If your home has existing ducts for a furnace, adding a central air conditioning system can be a relatively inexpensive choice. If, however, ducts must be added, the costs will increase dramatically. In that case, you may want to consider adding a ductless mini-split system, which can cool one or more rooms without the need for traditional air ducts. If you are upgrading your heating system at the same time, another option may be a heat pump, which requires air ducts, but can both heat and cool your home efficiently and cost-effectively.
Size It Correctly
Often, especially in older homes, air conditioners are oversized to compensate for any problems with air leaks or poor insulation. An air conditioner that isn’t properly sized will run inefficiently, increasing energy costs. Oversized systems will cycle on and off frequently, preventing proper dehumidification and stressing components like the blower motor and fans. Systems that are too small will work harder to maintain a comfortable temperature. A professional should be used to size the system, using the proper Manual J procedures.
For more tips on installing air conditioning in an older home, talk to our team at Conditioned Air.
A dependable air conditioning system is vital to weathering the hot and humid conditions of Southwest Florida comfortably, but as your system ages, it may become ineffective at cooling, inefficient and expensive to operate. Here are a few signs that indicate upgrading your air conditioner may be a wise investment:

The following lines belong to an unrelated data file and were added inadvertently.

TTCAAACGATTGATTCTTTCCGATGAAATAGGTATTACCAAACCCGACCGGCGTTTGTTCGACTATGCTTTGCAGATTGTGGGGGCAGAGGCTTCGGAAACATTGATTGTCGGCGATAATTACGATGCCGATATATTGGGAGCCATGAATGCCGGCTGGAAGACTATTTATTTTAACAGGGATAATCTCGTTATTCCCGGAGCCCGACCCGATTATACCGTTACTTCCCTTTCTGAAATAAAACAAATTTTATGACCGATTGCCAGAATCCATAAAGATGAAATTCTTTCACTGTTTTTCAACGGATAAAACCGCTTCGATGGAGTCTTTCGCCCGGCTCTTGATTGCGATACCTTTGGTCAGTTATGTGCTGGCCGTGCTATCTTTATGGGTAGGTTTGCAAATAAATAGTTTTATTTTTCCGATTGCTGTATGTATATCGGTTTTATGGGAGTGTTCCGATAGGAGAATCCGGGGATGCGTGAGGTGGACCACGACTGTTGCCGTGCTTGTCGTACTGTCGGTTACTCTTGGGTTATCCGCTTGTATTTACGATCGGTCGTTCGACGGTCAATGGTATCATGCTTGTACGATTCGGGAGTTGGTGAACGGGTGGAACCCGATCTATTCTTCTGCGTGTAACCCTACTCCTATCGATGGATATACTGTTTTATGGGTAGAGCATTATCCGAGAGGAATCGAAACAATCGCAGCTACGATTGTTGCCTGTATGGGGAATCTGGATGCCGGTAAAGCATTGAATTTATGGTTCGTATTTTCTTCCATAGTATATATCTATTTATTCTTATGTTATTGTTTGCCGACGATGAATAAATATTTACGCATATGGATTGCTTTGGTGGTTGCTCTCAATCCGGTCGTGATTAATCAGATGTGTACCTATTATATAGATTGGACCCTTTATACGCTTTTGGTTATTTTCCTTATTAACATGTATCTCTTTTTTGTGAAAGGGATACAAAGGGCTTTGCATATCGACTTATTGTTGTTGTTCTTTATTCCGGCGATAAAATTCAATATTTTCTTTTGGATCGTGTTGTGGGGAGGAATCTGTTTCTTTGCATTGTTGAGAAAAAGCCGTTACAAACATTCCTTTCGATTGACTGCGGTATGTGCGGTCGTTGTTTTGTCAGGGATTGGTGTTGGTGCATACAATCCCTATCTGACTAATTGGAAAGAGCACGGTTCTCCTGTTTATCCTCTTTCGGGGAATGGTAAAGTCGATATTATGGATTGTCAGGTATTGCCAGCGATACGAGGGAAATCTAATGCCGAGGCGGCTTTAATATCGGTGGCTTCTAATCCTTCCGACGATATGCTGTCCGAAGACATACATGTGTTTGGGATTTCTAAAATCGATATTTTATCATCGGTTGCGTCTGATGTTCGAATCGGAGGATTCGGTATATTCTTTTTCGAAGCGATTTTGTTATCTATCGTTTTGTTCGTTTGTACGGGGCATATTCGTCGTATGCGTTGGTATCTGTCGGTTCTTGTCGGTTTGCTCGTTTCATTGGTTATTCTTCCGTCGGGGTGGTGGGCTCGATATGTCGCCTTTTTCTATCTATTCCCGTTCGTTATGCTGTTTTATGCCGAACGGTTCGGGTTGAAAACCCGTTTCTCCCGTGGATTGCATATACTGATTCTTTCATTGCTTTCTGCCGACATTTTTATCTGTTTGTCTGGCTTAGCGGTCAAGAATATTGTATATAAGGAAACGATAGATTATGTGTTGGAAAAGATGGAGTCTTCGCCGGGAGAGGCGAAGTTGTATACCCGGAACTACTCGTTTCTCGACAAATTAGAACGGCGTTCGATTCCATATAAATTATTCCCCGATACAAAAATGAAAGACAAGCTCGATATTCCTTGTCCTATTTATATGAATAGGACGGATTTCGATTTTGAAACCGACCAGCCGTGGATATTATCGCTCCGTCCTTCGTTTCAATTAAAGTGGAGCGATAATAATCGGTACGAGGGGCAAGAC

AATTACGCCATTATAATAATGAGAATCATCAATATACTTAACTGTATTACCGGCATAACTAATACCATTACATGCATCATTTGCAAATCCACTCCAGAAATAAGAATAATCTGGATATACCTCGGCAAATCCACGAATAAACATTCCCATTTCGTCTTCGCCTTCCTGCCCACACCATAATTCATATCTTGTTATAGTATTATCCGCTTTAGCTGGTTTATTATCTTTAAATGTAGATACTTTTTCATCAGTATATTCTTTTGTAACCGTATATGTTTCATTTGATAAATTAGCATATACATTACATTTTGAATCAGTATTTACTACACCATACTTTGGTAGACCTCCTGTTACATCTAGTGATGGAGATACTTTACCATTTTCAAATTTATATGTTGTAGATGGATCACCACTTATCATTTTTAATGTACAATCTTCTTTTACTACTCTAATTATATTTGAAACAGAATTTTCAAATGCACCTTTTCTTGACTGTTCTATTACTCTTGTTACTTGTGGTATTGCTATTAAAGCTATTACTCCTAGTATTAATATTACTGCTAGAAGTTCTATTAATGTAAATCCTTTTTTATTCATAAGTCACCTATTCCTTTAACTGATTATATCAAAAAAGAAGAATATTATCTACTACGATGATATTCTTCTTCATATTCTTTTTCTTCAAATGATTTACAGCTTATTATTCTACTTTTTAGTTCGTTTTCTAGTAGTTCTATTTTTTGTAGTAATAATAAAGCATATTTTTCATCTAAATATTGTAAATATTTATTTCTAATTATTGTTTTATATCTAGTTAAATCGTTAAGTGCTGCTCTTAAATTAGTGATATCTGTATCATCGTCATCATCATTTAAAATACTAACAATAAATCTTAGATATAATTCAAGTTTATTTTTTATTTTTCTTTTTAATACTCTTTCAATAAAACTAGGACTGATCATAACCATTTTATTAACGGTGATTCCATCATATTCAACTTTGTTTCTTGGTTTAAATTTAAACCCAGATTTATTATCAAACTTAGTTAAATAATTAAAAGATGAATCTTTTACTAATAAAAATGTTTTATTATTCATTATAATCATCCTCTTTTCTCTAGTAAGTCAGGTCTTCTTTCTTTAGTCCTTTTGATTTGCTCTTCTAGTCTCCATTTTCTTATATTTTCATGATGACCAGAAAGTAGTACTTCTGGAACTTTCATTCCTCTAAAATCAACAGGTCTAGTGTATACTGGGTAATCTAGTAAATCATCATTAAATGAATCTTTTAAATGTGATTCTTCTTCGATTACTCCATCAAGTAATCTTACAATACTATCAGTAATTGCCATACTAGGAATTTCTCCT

It Requires Frequent and Expensive Repairs
Air conditioners require annual maintenance to run efficiently and properly, but if your air conditioner starts requiring frequent repairs to keep it running, or if a major component like the condenser or compressor must be replaced, it may be time to consider upgrading your air conditioner. As those repair bills start to add up — especially on an older system — they can quickly approach the cost of a new, much more efficient air conditioner.
It Runs Inefficiently
As an air conditioner ages, it will begin to run less efficiently, reducing your comfort and significantly increasing your energy costs. While some of that efficiency may be gained back through frequent maintenance, eventually the costs of operating the system will outweigh the benefits, especially if it’s an older model with a SEER rating of less than 13. Today’s most efficient air conditioners have SEER ratings of over 20, which can significantly reduce your cooling costs, often by over 20 percent.
It’s Over 10 Years Old
If your system is over 10 years old, it’s time to consider an upgrade. Most air conditioners have a usable lifespan of 10 to 12 years. If your air conditioner is showing signs of age like reduced efficiency, strange noises, or increased maintenance costs (and it has already had a long life), upgrading to a new, more efficient model will improve your comfort and reduce your energy costs significantly.
By upgrading your air conditioner, you can not only save money on your cooling costs, but you can also make sure that your system will operate reliably through even the highest temperatures. Talk to our team at Conditioned Air in Southwest Florida to learn about the latest in energy-efficient air conditioning systems.